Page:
Evolution of the Structure and Chemical State of Pd Nanoparticles during the in Situ Catalytic Reduction of NO with H-2
Authors: contact us about adding a copy of your work at STARS@ucf.edu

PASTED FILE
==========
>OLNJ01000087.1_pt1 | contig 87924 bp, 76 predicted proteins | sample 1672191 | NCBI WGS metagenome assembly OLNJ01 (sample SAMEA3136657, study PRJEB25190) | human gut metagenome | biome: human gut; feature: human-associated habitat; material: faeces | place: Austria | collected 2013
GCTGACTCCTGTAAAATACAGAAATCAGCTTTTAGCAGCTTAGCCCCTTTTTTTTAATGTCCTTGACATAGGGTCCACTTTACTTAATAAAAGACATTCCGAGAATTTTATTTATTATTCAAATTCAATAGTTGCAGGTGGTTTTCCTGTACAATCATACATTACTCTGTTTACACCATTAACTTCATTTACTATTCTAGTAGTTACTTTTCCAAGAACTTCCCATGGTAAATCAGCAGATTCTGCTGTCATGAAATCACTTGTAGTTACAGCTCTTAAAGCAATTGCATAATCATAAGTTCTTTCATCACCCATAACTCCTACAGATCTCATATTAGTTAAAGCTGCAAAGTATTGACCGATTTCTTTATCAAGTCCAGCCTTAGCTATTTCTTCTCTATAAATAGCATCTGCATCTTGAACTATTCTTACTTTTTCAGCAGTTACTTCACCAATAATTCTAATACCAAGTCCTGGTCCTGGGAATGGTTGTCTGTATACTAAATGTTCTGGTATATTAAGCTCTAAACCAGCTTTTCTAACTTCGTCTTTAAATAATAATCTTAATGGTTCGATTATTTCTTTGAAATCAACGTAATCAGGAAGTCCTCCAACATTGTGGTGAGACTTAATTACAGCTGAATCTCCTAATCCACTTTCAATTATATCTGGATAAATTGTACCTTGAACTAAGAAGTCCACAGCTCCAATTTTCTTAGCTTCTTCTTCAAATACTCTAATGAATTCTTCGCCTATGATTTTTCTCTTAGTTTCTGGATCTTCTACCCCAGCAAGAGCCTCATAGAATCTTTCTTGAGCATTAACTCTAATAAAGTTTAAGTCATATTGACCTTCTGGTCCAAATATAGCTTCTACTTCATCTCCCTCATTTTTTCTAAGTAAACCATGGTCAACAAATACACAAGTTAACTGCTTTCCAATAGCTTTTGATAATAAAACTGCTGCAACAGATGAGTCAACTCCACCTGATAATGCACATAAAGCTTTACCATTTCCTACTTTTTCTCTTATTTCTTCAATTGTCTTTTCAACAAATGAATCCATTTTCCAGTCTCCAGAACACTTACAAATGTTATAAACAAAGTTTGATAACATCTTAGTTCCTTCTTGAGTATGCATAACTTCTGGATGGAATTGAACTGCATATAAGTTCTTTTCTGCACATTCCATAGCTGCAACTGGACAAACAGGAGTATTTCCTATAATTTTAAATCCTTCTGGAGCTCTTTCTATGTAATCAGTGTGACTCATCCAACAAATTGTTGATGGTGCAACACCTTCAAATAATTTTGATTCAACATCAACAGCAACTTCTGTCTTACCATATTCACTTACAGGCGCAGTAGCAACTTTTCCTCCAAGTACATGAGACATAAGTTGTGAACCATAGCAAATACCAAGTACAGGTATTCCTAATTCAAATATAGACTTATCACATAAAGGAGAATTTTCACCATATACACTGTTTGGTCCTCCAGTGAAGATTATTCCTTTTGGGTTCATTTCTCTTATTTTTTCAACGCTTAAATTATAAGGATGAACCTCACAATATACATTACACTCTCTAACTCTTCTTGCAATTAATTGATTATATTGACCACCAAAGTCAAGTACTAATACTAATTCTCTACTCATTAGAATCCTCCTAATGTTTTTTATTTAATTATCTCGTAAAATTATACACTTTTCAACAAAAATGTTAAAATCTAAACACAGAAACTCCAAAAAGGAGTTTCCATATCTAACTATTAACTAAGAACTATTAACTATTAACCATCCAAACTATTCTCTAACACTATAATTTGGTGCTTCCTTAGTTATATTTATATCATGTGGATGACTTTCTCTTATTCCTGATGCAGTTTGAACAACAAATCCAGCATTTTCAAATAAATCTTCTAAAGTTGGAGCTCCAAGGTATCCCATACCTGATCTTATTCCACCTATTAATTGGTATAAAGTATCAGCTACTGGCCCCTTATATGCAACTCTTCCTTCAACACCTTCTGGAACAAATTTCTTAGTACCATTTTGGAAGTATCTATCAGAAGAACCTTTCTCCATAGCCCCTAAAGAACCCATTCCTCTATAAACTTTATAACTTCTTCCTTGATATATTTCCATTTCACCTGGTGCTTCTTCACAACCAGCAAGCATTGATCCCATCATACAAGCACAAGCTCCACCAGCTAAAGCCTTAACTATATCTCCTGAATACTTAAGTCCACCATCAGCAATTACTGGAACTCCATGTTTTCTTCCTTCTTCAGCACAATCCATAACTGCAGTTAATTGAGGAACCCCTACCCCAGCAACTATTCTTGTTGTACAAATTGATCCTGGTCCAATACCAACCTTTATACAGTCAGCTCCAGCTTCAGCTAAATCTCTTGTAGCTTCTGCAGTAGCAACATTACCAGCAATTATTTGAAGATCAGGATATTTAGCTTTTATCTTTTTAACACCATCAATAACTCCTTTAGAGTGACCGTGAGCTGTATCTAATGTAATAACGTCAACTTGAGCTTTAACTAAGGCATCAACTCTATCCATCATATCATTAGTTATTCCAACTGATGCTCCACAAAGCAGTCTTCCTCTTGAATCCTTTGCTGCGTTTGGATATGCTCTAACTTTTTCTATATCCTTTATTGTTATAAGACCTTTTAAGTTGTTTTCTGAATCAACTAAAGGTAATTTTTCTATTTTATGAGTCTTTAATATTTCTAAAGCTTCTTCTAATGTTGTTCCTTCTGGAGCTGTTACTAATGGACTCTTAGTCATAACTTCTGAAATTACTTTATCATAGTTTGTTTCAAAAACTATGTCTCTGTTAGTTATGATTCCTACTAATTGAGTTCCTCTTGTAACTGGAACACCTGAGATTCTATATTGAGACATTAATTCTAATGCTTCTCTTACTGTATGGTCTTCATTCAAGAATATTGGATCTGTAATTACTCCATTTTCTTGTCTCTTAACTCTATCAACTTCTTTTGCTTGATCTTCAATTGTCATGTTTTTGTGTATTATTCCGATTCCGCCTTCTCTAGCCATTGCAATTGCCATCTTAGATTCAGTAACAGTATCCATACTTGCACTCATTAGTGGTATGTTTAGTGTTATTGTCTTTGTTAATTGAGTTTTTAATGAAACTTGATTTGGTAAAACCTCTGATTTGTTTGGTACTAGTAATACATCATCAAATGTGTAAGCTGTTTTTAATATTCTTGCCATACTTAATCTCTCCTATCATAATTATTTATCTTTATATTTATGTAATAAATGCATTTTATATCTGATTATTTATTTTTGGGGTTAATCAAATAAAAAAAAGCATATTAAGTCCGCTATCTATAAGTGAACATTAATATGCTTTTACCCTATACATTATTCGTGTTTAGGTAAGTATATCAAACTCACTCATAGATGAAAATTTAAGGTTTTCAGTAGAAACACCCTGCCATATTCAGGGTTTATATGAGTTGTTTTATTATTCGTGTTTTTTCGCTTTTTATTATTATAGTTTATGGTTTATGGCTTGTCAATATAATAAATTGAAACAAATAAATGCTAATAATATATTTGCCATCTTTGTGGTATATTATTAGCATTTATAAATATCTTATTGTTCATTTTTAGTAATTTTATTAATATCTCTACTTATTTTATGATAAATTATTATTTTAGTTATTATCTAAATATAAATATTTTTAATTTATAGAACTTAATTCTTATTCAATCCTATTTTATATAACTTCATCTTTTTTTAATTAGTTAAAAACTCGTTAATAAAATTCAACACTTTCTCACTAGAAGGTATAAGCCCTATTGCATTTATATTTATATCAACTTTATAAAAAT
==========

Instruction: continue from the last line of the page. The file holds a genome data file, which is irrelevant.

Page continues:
An in-depth understanding of the fundamental structure of catalysts during operation is indispensable for tailoring future efficient and selective catalysts. We report the evolution of the structure and oxidation state of ZrO2-supported Pd nanocatalysts (similar to 5 nm) during the in situ reduction of NO with H-2 using X-ray absorption fine-structure spectroscopy and X-ray photoelectron spectroscopy. Prior to the onset of the reaction (<= 120 degrees C), a NO-induced redispersion of our initial metallic Pd nanoparticles over the ZrO2 support was observed, and Pd delta+ species were detected. This process parallels the high production of N2O observed at the onset of the reaction (>120 degrees C), while at higher temperatures (>= 150 degrees C) the selectivity shifts mainly toward N-2 (similar to 80%). Concomitant with the onset of N-2 production, the Pd atoms aggregate again into large (6.5 nm) metallic Pd nanoparticles, which were found to constitute the active phase for the H-2-reduction of NO. Throughout the entire reaction cycle, the formation and stabilization of PdOx was not detected. Our results highlight the importance of in situ reactivity studies to unravel the microscopic processes governing catalytic reactivity.